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I've seen this kind of thing work really well for some teams. In that case there should be a "ref" for adding tests.

It tends to act as resource management, you shouldn't be working on things that your manager doesn't know about at least enough to make an "issue" for it.

But it's not a 100% must in all cases, just that there SHOULD be a ref there. The rule of thumb for us was if it's going to take more than 15 minutes, it needs an issue.

Edit:

I can't seem to reply any more, but this is just for organization. you can create your own issue and work on it on your own, this is just a way to organize and categorize the commits and provide an easy "parsable" way to give some context to them.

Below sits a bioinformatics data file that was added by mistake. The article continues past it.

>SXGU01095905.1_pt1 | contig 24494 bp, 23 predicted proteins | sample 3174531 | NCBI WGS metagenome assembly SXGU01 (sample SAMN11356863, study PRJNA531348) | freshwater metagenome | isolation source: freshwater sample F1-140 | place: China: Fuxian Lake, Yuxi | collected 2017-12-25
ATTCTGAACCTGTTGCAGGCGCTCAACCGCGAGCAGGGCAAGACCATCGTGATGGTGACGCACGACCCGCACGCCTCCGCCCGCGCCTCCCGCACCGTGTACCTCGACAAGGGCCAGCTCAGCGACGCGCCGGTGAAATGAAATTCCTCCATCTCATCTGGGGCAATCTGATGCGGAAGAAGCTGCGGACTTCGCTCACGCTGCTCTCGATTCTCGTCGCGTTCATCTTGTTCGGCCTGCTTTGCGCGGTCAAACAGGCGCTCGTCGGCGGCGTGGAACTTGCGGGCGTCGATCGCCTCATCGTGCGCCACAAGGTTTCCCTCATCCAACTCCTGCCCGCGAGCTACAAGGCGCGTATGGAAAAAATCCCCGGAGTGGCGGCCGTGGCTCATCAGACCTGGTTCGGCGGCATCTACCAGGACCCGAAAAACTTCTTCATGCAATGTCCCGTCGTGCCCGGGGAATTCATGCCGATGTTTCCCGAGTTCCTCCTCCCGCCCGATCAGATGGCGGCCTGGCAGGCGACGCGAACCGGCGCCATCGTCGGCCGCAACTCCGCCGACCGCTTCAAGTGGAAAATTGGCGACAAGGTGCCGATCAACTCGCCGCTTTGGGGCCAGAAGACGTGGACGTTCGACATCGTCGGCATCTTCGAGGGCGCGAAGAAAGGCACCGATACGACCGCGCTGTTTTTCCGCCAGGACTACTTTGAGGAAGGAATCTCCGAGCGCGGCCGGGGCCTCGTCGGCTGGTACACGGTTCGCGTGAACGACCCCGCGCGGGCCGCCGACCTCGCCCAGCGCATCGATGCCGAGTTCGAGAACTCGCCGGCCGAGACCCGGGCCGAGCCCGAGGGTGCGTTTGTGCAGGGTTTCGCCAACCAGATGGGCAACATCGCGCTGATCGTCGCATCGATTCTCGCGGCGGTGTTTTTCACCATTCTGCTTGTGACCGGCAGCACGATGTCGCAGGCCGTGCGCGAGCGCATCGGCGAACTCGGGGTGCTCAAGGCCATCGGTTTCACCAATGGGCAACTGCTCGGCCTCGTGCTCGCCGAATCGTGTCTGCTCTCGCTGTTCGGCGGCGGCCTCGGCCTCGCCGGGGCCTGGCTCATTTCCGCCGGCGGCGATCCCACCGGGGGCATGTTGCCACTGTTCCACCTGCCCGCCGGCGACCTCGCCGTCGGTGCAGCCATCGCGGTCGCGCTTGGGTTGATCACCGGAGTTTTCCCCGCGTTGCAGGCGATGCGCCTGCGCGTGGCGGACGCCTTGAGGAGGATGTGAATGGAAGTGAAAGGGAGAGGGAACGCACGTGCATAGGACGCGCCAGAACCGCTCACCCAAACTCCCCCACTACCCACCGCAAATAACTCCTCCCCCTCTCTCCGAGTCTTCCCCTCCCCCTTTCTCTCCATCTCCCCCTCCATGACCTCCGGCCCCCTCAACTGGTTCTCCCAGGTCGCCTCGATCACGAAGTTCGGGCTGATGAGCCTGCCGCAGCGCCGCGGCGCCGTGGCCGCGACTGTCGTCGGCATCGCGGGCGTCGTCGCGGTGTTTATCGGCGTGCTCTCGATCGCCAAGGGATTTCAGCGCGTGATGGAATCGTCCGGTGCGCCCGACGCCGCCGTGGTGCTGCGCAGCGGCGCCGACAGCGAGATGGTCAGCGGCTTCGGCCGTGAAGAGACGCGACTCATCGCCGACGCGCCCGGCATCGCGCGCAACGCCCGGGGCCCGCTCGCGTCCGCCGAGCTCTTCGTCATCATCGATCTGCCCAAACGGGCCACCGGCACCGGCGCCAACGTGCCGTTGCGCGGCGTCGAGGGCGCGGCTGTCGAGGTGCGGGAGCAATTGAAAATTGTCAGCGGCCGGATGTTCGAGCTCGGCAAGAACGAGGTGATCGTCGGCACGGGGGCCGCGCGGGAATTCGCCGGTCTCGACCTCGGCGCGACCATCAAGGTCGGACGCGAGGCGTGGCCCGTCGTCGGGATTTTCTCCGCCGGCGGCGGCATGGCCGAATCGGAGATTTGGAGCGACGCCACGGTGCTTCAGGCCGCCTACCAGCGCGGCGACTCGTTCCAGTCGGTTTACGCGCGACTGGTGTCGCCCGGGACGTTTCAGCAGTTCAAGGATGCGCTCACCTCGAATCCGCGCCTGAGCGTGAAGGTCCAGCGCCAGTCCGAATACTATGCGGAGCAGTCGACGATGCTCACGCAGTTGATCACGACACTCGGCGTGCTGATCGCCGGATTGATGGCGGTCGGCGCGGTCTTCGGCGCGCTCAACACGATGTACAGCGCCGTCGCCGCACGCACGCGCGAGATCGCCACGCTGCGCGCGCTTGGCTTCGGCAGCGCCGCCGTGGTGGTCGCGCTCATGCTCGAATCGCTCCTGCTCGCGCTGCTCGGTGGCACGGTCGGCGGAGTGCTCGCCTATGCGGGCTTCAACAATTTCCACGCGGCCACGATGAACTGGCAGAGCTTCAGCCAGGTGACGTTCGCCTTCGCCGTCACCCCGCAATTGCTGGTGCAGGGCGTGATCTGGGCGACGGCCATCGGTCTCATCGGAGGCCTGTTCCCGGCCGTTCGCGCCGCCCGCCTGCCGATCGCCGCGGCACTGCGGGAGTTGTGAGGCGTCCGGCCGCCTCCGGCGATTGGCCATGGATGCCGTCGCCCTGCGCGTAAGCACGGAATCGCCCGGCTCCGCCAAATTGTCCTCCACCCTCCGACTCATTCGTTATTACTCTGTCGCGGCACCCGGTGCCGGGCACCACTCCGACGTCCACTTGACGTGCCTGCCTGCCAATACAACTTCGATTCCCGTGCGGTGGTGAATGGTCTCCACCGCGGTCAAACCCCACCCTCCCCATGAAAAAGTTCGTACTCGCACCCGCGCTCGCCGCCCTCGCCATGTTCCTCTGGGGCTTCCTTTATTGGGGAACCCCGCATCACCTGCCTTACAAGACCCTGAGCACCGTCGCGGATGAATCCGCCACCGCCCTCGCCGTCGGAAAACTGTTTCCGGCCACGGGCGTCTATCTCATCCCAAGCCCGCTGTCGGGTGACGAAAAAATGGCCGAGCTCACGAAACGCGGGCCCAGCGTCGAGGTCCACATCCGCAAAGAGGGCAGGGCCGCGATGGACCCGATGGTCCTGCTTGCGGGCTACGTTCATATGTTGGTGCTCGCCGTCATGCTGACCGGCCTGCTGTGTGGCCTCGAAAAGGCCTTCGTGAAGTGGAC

> The rule of thumb for us was if it's going to take more than 15 minutes, it needs an issue.

Gross. That sounds like process for process' sake. Or you could, you know, just trust that your developers are working on actually useful things because that's what you hired them to do, and we're all professionals here, one hopes.

Maybe something like this is useful for _very_ junior developers who need a bit of hand-holding before they're steeped in how professional development in a team setting works, but if you still need this sort of thing after even a year at work, that'd be a huge red flag to me.




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